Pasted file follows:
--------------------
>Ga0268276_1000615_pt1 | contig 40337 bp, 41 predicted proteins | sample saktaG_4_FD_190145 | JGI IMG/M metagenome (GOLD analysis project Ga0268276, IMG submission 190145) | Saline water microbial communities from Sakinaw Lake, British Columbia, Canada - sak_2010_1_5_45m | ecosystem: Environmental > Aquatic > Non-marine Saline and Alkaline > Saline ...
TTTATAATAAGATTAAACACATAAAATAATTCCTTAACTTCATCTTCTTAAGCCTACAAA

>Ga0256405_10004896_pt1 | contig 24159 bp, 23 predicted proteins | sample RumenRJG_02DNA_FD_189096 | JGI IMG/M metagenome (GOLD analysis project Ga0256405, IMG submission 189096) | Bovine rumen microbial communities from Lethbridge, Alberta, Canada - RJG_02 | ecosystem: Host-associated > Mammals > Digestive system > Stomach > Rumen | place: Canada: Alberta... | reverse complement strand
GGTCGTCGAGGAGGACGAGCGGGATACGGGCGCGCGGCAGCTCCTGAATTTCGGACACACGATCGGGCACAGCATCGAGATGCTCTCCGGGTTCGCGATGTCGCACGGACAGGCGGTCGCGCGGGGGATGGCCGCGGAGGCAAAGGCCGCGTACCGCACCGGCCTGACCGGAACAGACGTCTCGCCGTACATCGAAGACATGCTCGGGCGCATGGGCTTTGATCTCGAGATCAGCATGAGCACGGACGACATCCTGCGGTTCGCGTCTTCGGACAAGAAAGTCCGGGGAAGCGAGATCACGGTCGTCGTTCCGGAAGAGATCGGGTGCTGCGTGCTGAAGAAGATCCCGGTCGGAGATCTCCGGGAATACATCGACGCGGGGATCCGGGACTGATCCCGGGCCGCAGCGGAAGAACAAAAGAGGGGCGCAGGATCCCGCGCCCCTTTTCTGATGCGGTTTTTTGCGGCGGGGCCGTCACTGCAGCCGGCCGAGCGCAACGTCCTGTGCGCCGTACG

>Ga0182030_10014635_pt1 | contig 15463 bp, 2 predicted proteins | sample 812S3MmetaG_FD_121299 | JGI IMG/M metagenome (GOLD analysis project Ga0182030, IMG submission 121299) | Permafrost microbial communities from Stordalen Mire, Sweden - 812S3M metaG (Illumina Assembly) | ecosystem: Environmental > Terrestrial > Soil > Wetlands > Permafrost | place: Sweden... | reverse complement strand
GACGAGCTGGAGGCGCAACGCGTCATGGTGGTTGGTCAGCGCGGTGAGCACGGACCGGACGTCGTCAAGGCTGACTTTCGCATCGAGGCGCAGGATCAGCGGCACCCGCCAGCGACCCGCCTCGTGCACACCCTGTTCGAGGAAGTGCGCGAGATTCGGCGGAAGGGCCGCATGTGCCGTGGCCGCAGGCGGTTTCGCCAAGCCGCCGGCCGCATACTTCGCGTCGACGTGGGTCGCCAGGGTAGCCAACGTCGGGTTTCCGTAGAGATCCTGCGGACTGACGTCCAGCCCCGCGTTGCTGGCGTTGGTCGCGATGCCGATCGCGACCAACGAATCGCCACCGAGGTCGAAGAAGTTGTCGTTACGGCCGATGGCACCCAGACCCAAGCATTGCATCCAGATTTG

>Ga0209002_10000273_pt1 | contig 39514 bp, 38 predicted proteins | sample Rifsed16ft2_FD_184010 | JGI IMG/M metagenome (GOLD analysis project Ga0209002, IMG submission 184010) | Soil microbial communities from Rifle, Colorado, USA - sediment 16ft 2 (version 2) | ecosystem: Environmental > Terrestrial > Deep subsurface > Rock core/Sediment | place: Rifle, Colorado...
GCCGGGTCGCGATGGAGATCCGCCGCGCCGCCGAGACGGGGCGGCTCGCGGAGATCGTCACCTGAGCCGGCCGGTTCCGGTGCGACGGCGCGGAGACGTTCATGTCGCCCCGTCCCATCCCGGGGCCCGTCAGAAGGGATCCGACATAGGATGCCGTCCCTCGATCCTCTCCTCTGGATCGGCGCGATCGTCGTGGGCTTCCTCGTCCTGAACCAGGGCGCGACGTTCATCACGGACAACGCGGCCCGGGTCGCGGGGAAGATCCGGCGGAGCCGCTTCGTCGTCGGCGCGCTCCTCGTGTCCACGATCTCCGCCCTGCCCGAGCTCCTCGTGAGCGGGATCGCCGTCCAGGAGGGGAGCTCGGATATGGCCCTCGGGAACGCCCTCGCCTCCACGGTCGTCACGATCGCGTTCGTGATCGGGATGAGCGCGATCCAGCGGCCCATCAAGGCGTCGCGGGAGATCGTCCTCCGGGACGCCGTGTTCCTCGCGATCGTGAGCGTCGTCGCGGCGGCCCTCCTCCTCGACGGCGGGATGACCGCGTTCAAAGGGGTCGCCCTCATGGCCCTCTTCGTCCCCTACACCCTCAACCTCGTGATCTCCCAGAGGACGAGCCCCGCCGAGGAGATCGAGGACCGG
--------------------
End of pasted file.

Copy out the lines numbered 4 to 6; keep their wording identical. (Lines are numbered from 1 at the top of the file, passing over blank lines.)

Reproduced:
GGTCGTCGAGGAGGACGAGCGGGATACGGGCGCGCGGCAGCTCCTGAATTTCGGACACACGATCGGGCACAGCATCGAGATGCTCTCCGGGTTCGCGATGTCGCACGGACAGGCGGTCGCGCGGGGGATGGCCGCGGAGGCAAAGGCCGCGTACCGCACCGGCCTGACCGGAACAGACGTCTCGCCGTACATCGAAGACATGCTCGGGCGCATGGGCTTTGATCTCGAGATCAGCATGAGCACGGACGACATCCTGCGGTTCGCGTCTTCGGACAAGAAAGTCCGGGGAAGCGAGATCACGGTCGTCGTTCCGGAAGAGATCGGGTGCTGCGTGCTGAAGAAGATCCCGGTCGGAGATCTCCGGGAATACATCGACGCGGGGATCCGGGACTGATCCCGGGCCGCAGCGGAAGAACAAAAGAGGGGCGCAGGATCCCGCGCCCCTTTTCTGATGCGGTTTTTTGCGGCGGGGCCGTCACTGCAGCCGGCCGAGCGCAACGTCCTGTGCGCCGTACG

>Ga0182030_10014635_pt1 | contig 15463 bp, 2 predicted proteins | sample 812S3MmetaG_FD_121299 | JGI IMG/M metagenome (GOLD analysis project Ga0182030, IMG submission 121299) | Permafrost microbial communities from Stordalen Mire, Sweden - 812S3M metaG (Illumina Assembly) | ecosystem: Environmental > Terrestrial > Soil > Wetlands > Permafrost | place: Sweden... | reverse complement strand
GACGAGCTGGAGGCGCAACGCGTCATGGTGGTTGGTCAGCGCGGTGAGCACGGACCGGACGTCGTCAAGGCTGACTTTCGCATCGAGGCGCAGGATCAGCGGCACCCGCCAGCGACCCGCCTCGTGCACACCCTGTTCGAGGAAGTGCGCGAGATTCGGCGGAAGGGCCGCATGTGCCGTGGCCGCAGGCGGTTTCGCCAAGCCGCCGGCCGCATACTTCGCGTCGACGTGGGTCGCCAGGGTAGCCAACGTCGGGTTTCCGTAGAGATCCTGCGGACTGACGTCCAGCCCCGCGTTGCTGGCGTTGGTCGCGATGCCGATCGCGACCAACGAATCGCCACCGAGGTCGAAGAAGTTGTCGTTACGGCCGATGGCACCCAGACCCAAGCATTGCATCCAGATTTG